Abstract

The present single center, double-blind, delayed start study was conducted to examine possible symptomatic and disease-modifying effects of GM1 ganglioside in Parkinson's disease (PD). Seventy-seven subjects with PD were randomly assigned to receive GM1 for 120weeks (early-start group) or placebo for 24weeks followed by GM1 for 96weeks (delayed-start group). Washout evaluations occurred at 1 and 2years after the end of treatment. Seventeen additional subjects who received standard-of-care were followed for comparative information about disease progression. Primary outcome was change from baseline Unified Parkinson's Disease Rating Scale (UPDRS) motor scores. At week 24, the early-start group had significant improvement in UPDRS motor scores vs. a significant worsening of scores in the delayed-start group. The early-start group also showed a sustained benefit vs. the delayed-start group at week 72 and at week 120. Both groups had significant symptom worsening during washout. This study provides evidence that GM1 use for 24weeks was superior to placebo for improving motor symptoms and that extended GM1 use (up to 120weeks) resulted in a lower than expected rate of symptom progression. The data from this small study suggest that GM1 may have symptomatic and potentially disease modifying effects on PD.

Tuesday, 4 December 2012

Now to the North West to see participants...

Spending a week at my family home in order to see 15 or so participants in the area. Beautiful winter sun has given way to wet windiness now and I'm relieved to be off the motorbike and into a car! Pictures from yesterdays trip into the Welsh countryside to see a couple of participants.

A look back at the Welsh coast and Snowdonia from Anglesey. 

Finding my way around single track roads in North Wales.

Monday, 26 November 2012

Subthalamic nucleus versus globus pallidus bilateral deep brain stimulation for advanced Parkinson's disease (NSTAPS study): a randomised controlled trial


Lancet Neurol. 2012 Nov 15. pii: S1474-4422(12)70264-8. doi: 10.1016/S1474-4422(12)70264-8. [Epub ahead of print]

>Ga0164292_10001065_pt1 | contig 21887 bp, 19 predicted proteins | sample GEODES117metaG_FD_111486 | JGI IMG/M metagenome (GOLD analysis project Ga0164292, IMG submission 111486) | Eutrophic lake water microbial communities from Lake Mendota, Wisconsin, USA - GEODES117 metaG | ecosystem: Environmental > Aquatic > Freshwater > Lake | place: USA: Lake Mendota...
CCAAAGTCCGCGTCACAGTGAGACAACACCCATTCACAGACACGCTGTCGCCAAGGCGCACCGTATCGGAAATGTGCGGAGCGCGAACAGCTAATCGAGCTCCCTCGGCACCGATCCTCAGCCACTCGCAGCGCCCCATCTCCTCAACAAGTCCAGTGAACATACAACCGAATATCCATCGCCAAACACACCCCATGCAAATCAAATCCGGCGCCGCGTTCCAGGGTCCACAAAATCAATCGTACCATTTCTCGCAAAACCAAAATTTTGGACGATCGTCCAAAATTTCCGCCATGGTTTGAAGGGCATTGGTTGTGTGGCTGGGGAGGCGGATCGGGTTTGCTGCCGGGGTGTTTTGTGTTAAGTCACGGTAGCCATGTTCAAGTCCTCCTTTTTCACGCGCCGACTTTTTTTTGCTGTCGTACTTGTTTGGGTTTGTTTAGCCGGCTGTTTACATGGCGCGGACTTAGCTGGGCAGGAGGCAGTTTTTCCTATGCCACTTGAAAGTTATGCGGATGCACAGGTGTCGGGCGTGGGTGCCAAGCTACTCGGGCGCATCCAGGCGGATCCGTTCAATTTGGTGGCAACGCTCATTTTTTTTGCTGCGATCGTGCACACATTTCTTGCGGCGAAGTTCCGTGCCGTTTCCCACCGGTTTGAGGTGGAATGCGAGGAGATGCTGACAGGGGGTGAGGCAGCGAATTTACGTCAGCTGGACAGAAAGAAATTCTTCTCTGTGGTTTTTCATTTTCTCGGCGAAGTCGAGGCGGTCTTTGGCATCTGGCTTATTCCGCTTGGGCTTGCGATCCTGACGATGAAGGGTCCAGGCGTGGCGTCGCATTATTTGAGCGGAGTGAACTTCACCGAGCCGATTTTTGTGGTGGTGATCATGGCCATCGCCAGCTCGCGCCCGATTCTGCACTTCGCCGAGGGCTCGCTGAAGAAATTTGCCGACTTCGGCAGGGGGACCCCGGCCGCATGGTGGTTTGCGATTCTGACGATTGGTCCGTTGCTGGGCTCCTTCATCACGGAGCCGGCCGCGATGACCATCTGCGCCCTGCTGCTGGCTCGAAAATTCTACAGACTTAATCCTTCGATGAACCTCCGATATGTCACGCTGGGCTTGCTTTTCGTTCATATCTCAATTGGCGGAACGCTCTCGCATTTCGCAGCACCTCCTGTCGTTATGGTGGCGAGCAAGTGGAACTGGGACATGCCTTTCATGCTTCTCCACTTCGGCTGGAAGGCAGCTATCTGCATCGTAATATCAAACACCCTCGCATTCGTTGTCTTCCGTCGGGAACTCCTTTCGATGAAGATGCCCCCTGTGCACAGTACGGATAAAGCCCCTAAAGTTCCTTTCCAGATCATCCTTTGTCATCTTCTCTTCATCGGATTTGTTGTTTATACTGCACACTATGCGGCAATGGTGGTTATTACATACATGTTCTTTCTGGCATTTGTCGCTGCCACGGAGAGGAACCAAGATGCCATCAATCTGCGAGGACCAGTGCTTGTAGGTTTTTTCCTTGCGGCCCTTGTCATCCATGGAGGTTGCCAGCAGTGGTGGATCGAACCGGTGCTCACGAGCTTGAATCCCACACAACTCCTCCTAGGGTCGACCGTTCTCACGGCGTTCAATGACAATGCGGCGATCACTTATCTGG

Odekerken VJ, van Laar T, Staal MJ, Mosch A, Hoffmann CF, Nijssen PC, Beute GN, van Vugt JP, Lenders MW, Contarino MF, Mink MS, Bour LJ, van den Munckhof P, Schmand BA, de Haan RJ, Schuurman PR, de Bie RM.

Source
Department of Neurology, Academic Medical Center, Amsterdam, Netherlands.

Abstract
BACKGROUND:
Patients with advanced Parkinson's disease often have rapid swings between mobility and immobility, and many respond unsatisfactorily to adjustments in pharmacological treatment. We assessed whether globus pallidus pars interna (GPi) deep brain stimulation (DBS) gives greater functional improvement than does subthalamic nucleus (STN) DBS.
METHODS:
We recruited patients from five centres in the Netherlands who were aged 18 years or older, had idiopathic Parkinson's disease, and had, despite optimum pharmacological treatment, at least one of the following symptoms: severe response fluctuations, dyskinesias, painful dystonias, or bradykinesia. By use of a computer-generated randomisation sequence, we randomly assigned patients to receive either GPi DBS or STN DBS (1:1), applying a minimisation procedure according to drug use (levodopa equivalent dose <1000 mg vs ≥1000 mg) and treatment centre. Patients and study assessors (but not those who assessed adverse events) were masked to treatment allocation. We had two primary outcomes: functional health as measured by the weighted Academic Medical Center Linear Disability Scale (ALDS; weighted by time spent in the off phase and on phase) and a composite score for cognitive, mood, and behavioural effects up to 1 year after surgery. Secondary outcomes were symptom scales, activities of daily living scales, a quality-of-life questionnaire, the occurrence of adverse events, and drug use. We used the intention-to-treat principle for all analyses. This trial is registered with www.controlled-trials.com, number ISRCTN85542074.